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U. Stressed?

27 March 2015 By Kate Duguid

Frank Bruni should have a good month in May. The New York Times columnist’s new book is an ideal present for high school students who failed to secure acceptance to one of the country’s elite universities. Bruni offers a salve for the off-brand bound.

The title, “Where You Go Is Not Who You’ll Be,” is a neat summary of the book’s argument. Graduates with second-tier degrees are not doomed to professional mediocrity. That may sound obvious, but many of the country’s most privileged families suffer from what Bruni calls elite college mania, an obsessive pursuit of the Ivy League and its ilk accompanied by despair about one’s worth and prospects when applications are rejected.

The mania is spreading, and worsening. As the number of applications increase, so do the rejections. The schools look more exclusive and prestigious, while more young people feel left behind.

“Where You Go” aims to assuage the losers and to explain where the fixation on hyper-elite schools comes from. The reassurance that future success is not governed by college choice resonates, judging by the grateful letters to the editor and 774 comments garnered by an excerpt published in the author’s newspaper earlier this month.

The five chapters of anecdotes, which pad the essay into a book, will be quoted by guidance counselors and misquoted on Facebook. They don’t, however, add up to an argument.

True, the sentiments are spot-on. People’s worth shouldn’t be evaluated by their sheepskins. Higher education ought to be accessible and democratic, but isn’t. Bruni argues that at elite schools, the admissions process is particularly skewed. A 2011 study from Harvard found that applicants related to alumni at 30 highly competitive colleges had a 23.3 percent better chance of admission than their non-so-called-legacy peers.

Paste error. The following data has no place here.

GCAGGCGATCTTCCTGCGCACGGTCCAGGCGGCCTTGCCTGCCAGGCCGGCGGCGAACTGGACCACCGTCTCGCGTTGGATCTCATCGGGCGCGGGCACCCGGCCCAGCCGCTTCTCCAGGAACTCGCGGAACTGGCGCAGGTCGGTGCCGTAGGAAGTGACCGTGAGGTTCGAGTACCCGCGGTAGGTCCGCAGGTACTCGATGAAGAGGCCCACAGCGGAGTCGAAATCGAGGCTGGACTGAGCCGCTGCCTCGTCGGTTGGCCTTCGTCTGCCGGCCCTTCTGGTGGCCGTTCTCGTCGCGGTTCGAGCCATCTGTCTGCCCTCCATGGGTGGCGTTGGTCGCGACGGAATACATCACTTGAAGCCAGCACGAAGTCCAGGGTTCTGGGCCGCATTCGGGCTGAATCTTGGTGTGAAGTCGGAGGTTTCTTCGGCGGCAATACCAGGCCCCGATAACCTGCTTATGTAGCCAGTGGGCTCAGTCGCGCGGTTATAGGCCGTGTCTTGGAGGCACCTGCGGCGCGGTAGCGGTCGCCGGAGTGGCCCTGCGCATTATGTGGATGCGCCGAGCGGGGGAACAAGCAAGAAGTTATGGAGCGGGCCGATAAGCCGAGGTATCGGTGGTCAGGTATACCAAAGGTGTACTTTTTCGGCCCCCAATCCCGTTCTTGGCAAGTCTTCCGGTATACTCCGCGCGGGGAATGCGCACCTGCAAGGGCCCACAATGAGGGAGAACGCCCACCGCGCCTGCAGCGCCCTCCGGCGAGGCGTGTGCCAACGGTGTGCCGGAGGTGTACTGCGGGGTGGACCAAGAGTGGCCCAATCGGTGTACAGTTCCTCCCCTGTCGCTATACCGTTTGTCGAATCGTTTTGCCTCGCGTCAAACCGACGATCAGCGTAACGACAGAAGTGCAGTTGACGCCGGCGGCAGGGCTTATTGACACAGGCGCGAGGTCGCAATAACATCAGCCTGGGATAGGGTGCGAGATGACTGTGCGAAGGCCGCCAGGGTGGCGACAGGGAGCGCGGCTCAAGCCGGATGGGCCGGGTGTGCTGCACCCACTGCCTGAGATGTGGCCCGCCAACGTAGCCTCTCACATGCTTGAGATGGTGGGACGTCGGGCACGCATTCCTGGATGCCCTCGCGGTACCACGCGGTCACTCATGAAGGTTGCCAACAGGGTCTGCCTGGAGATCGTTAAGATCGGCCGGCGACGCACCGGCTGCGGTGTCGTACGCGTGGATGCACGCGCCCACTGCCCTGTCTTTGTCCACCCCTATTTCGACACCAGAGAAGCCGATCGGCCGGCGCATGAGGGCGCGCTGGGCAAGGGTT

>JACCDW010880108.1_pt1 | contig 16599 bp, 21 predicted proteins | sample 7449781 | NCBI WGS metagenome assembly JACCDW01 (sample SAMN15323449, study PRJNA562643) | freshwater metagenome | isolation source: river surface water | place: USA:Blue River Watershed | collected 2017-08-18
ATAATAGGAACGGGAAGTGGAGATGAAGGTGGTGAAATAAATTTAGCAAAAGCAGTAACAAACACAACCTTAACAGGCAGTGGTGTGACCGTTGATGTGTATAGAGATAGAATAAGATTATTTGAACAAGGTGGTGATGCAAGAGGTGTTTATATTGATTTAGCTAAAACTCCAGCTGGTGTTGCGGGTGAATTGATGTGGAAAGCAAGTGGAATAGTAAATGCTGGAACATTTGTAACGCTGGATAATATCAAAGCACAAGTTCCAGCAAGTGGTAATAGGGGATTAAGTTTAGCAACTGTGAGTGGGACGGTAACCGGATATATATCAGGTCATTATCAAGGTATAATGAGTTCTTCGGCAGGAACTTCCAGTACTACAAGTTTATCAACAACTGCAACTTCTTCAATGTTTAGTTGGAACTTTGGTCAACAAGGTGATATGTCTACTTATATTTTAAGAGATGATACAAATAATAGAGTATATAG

Bruni argues persuasively that the belief that higher rates of selectivity increase the value of degrees has had a toxic effect on higher education as a whole. Public universities in particular have been hurt by faith in regular reports from the magazine U.S. News & World Report, which ranks schools by admissions rate, SAT scores and the ratio of their assets to the amount spent per student.

There is a big gap, though. Bruni does not really demonstrate that admission to an elite college is not worth striving for. There are, as he points out, many paths to the corner office, but the professional world is not clearer, fairer and more meritocratic than the world of higher education.

Take Bruni’s banner study. Only a third of Fortune 500 chief executives graduated from Ivy League schools. Those eight schools, however, only matriculate 0.2 percent of U.S. undergraduates. So a person is 165 times more likely to end up at the very top of the corporate world with the right degree than with the wrong one.

A more persuasive study comes from economists Alan Krueger and Stacy Dale. In 2011, they found that the lifetime earnings of the students who applied to elite schools, even if they were rejected or didn’t attend, were virtually the same as the students who actually attended.

Women and racial minorities who graduated from elite colleges, however, did do better than those who were rejected. Besides, the elitist frenzy has grown since the people in that study were college age. The future may be quite different from the past.

Bruni’s meritocratic belief that the marketplace will correct imbalances created by non-meritocratic undergraduate institutions seems helplessly naive. The connections alone give the Harvard and Yale crowd a big leg up. And even if college degrees were to lose some of their shine, there is always graduate school. The best option for an ambitious graduate of Podunk University is to try to get a place at a first-rate business or law school. A bachelor’s degree from a second-tier college won’t make that any easier.

Smart students will read “Where You Go” for the sentiment – and toss the faulty reasoning.

 

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